And that’s the nub of the matter for Rory; employers should look to the future and see employees as assets rather than as cannon fodder to be hired and fired.
Improving the regime
No training regime will ever be perfect. It shouldn’t be static – it should improve over time. While some training leads to an exam which just requires a pass, Rory asks if this cliff-edge should be changed to make the process more encouraging.
He points to the example of a trainee on one of his modern apprenticeship courses: ‘We had a young guy who was exceptional so at the end of year one he was achieving year four work - because he had the ability and an employer who encouraged him. His assessment work was so good it would have been viewed suspiciously if we hadn’t seen him do the work.’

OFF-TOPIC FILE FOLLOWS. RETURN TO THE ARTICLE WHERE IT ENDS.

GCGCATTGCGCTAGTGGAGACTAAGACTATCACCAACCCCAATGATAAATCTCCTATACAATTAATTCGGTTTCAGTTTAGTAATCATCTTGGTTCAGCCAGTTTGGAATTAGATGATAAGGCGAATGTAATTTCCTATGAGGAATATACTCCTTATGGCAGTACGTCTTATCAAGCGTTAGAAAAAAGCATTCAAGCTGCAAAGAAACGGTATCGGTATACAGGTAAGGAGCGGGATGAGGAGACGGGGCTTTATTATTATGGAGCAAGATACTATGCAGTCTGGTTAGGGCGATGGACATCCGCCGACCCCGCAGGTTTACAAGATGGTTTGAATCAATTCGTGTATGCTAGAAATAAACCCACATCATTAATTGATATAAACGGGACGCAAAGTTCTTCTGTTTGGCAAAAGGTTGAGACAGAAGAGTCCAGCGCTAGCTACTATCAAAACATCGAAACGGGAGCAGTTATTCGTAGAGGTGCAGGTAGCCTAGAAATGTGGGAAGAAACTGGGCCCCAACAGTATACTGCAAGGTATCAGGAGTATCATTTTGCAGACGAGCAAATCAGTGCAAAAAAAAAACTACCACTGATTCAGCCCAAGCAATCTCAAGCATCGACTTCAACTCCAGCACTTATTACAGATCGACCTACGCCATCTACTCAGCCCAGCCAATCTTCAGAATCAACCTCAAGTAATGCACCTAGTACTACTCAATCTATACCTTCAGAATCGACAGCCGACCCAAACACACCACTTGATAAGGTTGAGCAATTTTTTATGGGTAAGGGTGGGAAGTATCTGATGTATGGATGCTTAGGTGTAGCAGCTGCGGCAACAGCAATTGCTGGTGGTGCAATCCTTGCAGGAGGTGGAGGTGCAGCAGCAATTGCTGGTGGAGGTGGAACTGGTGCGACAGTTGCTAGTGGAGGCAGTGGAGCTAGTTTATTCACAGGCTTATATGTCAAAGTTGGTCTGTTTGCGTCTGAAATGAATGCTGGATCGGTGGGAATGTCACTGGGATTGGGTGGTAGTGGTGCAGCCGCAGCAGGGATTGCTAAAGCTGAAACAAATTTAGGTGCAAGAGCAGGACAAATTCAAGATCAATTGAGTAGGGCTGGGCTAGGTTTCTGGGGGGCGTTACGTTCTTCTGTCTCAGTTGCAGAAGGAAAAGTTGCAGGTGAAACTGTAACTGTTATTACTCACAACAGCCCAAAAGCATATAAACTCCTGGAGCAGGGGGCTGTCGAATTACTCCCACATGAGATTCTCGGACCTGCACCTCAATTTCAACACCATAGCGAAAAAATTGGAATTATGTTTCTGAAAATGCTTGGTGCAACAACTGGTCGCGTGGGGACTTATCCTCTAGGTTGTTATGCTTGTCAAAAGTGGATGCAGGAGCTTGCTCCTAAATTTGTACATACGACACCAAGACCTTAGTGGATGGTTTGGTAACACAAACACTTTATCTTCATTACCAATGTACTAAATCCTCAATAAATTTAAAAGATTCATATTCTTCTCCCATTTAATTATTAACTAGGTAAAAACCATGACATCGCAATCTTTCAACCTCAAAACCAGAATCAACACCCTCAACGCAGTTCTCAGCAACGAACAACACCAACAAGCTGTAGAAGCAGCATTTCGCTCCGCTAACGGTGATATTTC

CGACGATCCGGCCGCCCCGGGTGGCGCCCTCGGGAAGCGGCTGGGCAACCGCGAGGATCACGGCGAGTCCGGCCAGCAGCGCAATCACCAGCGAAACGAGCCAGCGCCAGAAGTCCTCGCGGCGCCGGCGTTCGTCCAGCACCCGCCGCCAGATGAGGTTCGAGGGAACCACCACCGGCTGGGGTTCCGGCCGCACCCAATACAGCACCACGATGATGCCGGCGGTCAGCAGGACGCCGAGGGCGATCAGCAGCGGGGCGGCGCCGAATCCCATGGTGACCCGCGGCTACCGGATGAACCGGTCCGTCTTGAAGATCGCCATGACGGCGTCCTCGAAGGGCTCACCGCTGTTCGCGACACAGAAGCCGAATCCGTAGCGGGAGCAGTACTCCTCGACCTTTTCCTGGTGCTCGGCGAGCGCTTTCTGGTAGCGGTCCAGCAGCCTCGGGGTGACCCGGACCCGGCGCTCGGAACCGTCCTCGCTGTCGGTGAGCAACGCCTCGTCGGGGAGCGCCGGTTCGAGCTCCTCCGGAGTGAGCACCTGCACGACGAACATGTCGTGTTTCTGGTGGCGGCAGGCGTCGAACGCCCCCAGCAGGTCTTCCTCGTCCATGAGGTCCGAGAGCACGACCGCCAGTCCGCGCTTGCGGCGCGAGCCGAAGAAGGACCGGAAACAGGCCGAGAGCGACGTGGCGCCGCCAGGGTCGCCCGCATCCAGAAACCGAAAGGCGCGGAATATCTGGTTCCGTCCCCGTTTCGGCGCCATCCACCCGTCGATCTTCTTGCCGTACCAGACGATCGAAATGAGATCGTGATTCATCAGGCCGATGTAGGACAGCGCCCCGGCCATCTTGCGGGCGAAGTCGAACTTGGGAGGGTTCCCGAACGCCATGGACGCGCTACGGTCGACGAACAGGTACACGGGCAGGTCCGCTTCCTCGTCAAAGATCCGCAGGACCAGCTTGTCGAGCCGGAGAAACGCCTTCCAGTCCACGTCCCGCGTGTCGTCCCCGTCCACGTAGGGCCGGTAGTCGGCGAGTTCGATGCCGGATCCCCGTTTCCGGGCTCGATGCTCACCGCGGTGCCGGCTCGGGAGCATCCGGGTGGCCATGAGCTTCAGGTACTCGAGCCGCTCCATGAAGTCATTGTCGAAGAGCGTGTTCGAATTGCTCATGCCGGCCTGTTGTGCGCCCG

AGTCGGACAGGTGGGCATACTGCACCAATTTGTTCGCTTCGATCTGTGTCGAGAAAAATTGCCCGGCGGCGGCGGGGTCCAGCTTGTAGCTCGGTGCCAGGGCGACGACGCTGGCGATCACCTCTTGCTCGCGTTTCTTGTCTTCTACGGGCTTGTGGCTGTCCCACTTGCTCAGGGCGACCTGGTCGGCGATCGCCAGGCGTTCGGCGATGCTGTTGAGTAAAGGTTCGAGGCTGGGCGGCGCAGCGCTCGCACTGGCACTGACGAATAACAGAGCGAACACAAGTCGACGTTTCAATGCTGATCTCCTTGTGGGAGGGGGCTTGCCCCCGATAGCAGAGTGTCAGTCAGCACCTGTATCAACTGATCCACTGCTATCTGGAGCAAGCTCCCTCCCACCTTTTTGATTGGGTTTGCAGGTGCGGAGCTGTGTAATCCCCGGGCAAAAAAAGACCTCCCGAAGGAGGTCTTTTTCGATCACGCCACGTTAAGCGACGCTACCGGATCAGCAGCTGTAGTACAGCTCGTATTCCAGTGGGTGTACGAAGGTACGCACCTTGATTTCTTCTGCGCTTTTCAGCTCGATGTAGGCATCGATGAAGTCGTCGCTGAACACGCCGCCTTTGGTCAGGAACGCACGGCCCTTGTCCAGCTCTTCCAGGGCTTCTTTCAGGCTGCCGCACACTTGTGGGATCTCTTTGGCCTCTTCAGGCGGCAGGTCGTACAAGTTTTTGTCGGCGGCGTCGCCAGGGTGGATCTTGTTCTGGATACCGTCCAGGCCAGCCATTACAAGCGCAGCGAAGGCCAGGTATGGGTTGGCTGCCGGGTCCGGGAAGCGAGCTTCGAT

And here’s where the problem lay for Rory: in assessor comments he marked the work as ‘very good - very competent’. However, the external verifier told him he could only mark the trainee as ‘competent’ or ‘not competent’.
In Rory’s eyes, ‘how do you motivate anyone to strive towards being a better tradesperson if you down mark their work - which is what I felt I did. How then do you reward when one does better?’ The whole saga upset Rory since the whole portfolio was downgraded despite the exceptionally high standard the trainee achieved - ‘he got no better qualification than a fellow classmate who scraped through. I’m all for helping those not quite so able but I disagree that it should be at the expense of the clearly talented’.
And as Rory points out, the form of marking should be a worry for employers because ‘at job application, how does an employer know who is the better installer? There starts a lack of trust in the system’.
He’s convinced courses should seek to achieve desired outcomes, interest the trainee, and have the full backing of the employer – ‘it’s not about challenging the trainee too much from the outset, it’s about building confidence. Challenge will come and be better achieved with confidence behind it’.